The basis of a healthy social contract between individuals is reciprocity. At root, individuals bond–as family members, friends, lovers–because they give each other pleasure. The more pleasure–and the more equal the sharing–the closer the bond.
The game starts at birth. Adults must start it, as they are the more competent partner (or should be.) Given the average infant, the average advice on child-rearing results in a baby who soon realizes that people make him feel safe and comfortable and happy. Within weeks, the baby is responding to this with signs of happiness as well as notices of “something’s wrong, fix it!” Caring adults are then rewarded by the baby’s joy. They like the smiles, the coos, the wiggly arms and legs, all the signals that the baby is happy and likes having them around.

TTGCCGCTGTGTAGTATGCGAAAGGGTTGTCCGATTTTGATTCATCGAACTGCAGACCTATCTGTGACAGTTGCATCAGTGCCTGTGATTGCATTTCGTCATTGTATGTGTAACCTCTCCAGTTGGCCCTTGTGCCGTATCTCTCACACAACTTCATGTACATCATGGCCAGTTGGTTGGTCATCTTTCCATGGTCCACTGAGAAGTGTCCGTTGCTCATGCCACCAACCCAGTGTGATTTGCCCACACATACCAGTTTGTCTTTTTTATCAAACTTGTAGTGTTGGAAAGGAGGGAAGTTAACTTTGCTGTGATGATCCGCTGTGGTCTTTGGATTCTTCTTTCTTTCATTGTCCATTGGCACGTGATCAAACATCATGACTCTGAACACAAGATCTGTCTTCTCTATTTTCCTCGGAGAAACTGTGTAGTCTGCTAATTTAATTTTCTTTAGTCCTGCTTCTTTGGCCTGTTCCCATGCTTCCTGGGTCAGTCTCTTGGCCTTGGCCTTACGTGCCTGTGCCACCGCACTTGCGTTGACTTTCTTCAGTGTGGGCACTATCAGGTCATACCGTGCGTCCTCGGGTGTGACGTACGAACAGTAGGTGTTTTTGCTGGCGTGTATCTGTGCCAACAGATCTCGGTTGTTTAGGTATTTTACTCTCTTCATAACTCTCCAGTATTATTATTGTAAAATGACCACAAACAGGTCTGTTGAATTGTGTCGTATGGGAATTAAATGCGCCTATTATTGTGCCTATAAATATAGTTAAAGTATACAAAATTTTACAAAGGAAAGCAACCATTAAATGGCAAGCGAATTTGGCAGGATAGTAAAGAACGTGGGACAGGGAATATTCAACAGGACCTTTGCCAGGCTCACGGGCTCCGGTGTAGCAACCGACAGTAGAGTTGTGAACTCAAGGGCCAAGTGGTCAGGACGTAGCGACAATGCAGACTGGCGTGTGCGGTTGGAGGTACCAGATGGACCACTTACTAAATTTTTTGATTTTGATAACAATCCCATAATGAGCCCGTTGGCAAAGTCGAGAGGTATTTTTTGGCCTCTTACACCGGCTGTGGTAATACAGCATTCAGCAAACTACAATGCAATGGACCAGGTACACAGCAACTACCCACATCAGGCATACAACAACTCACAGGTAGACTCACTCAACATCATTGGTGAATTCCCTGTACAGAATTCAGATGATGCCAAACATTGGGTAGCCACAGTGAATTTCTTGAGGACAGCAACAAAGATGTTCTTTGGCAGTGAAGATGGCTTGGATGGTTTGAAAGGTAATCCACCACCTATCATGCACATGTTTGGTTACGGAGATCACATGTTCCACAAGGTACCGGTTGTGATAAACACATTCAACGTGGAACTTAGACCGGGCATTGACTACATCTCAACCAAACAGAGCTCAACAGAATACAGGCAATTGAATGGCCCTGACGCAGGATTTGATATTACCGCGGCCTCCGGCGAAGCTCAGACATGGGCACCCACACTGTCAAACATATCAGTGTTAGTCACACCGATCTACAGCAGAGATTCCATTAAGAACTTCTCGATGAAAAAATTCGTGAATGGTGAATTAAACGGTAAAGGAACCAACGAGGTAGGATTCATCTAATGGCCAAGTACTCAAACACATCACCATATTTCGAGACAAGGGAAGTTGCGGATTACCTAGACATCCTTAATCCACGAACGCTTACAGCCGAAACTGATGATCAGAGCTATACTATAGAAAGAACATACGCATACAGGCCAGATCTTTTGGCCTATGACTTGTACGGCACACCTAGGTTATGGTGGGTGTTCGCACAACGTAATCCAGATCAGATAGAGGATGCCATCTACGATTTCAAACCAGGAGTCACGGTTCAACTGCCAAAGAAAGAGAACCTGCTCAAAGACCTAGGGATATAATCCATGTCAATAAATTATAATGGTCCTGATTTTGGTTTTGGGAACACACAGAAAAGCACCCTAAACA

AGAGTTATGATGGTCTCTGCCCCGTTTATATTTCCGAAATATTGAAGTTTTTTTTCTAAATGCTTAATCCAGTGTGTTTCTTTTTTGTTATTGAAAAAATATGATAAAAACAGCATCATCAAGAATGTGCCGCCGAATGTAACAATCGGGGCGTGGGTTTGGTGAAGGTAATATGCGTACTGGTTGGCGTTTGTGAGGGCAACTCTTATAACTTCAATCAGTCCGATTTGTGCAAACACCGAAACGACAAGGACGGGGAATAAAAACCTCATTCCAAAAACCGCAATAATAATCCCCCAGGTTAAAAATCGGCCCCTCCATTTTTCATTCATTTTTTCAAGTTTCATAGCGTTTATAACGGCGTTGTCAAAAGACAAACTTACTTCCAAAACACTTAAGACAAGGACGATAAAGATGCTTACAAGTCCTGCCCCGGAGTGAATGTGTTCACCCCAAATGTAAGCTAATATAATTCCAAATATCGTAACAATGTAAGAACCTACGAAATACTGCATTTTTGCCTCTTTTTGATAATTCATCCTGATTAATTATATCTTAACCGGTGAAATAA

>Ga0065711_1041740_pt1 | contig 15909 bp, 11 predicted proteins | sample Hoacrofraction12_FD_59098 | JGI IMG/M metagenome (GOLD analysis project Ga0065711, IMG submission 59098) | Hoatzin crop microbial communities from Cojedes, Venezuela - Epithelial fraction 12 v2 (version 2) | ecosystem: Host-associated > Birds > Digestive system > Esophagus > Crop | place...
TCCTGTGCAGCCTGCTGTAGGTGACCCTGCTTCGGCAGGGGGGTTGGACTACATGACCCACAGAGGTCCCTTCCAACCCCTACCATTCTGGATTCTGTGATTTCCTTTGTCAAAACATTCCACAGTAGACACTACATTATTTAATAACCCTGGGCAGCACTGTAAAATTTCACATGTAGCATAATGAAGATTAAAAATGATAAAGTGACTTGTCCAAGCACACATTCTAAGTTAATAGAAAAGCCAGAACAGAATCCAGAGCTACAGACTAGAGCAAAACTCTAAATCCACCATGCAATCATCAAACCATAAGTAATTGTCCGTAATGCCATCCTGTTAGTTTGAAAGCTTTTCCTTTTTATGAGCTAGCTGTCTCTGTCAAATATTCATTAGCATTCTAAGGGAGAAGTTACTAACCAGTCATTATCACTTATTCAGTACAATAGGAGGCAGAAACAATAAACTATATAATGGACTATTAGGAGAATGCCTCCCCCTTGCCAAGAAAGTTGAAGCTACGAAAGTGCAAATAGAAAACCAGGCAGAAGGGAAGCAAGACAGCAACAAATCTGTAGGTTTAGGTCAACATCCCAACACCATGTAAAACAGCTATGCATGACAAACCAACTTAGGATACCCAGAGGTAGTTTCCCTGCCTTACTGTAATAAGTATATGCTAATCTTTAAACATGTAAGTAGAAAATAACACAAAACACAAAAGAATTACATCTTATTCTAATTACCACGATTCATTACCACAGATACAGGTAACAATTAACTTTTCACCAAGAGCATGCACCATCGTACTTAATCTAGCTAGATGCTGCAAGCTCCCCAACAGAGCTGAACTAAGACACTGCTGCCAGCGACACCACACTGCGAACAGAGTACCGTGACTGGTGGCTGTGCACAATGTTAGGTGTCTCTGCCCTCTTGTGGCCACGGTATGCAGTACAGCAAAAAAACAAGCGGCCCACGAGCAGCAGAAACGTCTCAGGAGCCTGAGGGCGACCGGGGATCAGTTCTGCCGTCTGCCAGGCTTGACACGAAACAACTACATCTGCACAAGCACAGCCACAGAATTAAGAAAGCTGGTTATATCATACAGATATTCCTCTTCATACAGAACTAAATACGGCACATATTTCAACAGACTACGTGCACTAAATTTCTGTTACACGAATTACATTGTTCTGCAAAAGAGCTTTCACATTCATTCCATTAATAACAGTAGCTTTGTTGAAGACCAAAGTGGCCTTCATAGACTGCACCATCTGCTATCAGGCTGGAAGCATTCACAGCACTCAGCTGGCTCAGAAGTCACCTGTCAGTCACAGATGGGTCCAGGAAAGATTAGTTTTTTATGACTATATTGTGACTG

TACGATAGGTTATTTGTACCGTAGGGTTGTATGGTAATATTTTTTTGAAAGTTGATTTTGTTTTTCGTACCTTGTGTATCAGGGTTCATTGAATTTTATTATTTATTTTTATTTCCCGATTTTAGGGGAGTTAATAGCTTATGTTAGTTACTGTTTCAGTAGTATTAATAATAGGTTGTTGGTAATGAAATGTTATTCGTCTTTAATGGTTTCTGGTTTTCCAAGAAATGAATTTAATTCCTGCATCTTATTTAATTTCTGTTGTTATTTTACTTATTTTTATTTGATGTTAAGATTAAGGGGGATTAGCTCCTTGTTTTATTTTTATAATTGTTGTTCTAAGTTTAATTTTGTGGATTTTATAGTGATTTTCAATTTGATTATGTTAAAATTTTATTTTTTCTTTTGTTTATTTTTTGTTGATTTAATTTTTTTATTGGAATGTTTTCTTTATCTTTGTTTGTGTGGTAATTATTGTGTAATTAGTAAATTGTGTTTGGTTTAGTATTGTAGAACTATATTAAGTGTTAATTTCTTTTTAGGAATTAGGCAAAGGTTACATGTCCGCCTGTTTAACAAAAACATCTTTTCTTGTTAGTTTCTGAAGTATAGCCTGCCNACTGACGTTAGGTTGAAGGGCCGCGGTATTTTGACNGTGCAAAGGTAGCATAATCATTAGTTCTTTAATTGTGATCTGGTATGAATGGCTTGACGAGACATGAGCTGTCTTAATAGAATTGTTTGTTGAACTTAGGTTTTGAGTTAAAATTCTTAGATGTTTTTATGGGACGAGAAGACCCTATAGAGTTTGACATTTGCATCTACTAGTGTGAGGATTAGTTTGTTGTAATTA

Adults then intensify their attempts to get these happy reactions from the baby, repeating the ones that work–because they’re enjoying the baby just as the baby is enjoying them. Before the average baby is a year old, he knows that adults take pleasure in him–some of the time–and can tell when he’s pleased an adult. Average babies begin consciously seeking to please their adults at least some of the time–more if the adults are also playing fair, not demanding more than the baby can give. (Adults have longer attention spans, and often want babies to interact longer than the baby can.)
This is the basis of healthy social motivation.